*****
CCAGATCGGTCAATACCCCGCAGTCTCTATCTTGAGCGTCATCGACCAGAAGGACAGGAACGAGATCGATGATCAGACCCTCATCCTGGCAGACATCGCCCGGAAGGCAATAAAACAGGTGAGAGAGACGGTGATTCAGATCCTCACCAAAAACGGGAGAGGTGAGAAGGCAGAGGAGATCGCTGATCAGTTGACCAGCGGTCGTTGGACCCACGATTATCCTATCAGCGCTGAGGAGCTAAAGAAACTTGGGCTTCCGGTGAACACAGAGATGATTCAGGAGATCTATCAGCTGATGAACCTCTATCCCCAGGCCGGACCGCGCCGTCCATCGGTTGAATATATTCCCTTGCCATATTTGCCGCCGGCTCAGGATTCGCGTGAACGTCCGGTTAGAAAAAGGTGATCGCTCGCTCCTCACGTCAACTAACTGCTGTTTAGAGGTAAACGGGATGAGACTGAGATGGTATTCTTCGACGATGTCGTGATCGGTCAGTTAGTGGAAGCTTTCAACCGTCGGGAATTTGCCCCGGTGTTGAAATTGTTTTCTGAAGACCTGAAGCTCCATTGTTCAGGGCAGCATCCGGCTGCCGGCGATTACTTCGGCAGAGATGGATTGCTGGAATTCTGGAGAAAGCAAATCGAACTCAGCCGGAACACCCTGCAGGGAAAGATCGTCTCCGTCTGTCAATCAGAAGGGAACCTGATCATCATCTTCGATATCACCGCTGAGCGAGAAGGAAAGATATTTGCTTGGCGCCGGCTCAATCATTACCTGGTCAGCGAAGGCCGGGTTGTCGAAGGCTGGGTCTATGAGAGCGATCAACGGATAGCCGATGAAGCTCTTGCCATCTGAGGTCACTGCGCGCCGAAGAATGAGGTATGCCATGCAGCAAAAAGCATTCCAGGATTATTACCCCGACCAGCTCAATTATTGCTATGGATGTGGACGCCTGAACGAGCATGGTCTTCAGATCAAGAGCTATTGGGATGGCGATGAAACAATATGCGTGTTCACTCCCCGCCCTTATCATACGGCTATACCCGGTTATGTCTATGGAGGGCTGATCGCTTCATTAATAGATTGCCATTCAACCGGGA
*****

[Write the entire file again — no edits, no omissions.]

CCAGATCGGTCAATACCCCGCAGTCTCTATCTTGAGCGTCATCGACCAGAAGGACAGGAACGAGATCGATGATCAGACCCTCATCCTGGCAGACATCGCCCGGAAGGCAATAAAACAGGTGAGAGAGACGGTGATTCAGATCCTCACCAAAAACGGGAGAGGTGAGAAGGCAGAGGAGATCGCTGATCAGTTGACCAGCGGTCGTTGGACCCACGATTATCCTATCAGCGCTGAGGAGCTAAAGAAACTTGGGCTTCCGGTGAACACAGAGATGATTCAGGAGATCTATCAGCTGATGAACCTCTATCCCCAGGCCGGACCGCGCCGTCCATCGGTTGAATATATTCCCTTGCCATATTTGCCGCCGGCTCAGGATTCGCGTGAACGTCCGGTTAGAAAAAGGTGATCGCTCGCTCCTCACGTCAACTAACTGCTGTTTAGAGGTAAACGGGATGAGACTGAGATGGTATTCTTCGACGATGTCGTGATCGGTCAGTTAGTGGAAGCTTTCAACCGTCGGGAATTTGCCCCGGTGTTGAAATTGTTTTCTGAAGACCTGAAGCTCCATTGTTCAGGGCAGCATCCGGCTGCCGGCGATTACTTCGGCAGAGATGGATTGCTGGAATTCTGGAGAAAGCAAATCGAACTCAGCCGGAACACCCTGCAGGGAAAGATCGTCTCCGTCTGTCAATCAGAAGGGAACCTGATCATCATCTTCGATATCACCGCTGAGCGAGAAGGAAAGATATTTGCTTGGCGCCGGCTCAATCATTACCTGGTCAGCGAAGGCCGGGTTGTCGAAGGCTGGGTCTATGAGAGCGATCAACGGATAGCCGATGAAGCTCTTGCCATCTGAGGTCACTGCGCGCCGAAGAATGAGGTATGCCATGCAGCAAAAAGCATTCCAGGATTATTACCCCGACCAGCTCAATTATTGCTATGGATGTGGACGCCTGAACGAGCATGGTCTTCAGATCAAGAGCTATTGGGATGGCGATGAAACAATATGCGTGTTCACTCCCCGCCCTTATCATACGGCTATACCCGGTTATGTCTATGGAGGGCTGATCGCTTCATTAATAGATTGCCATTCAACCGGGA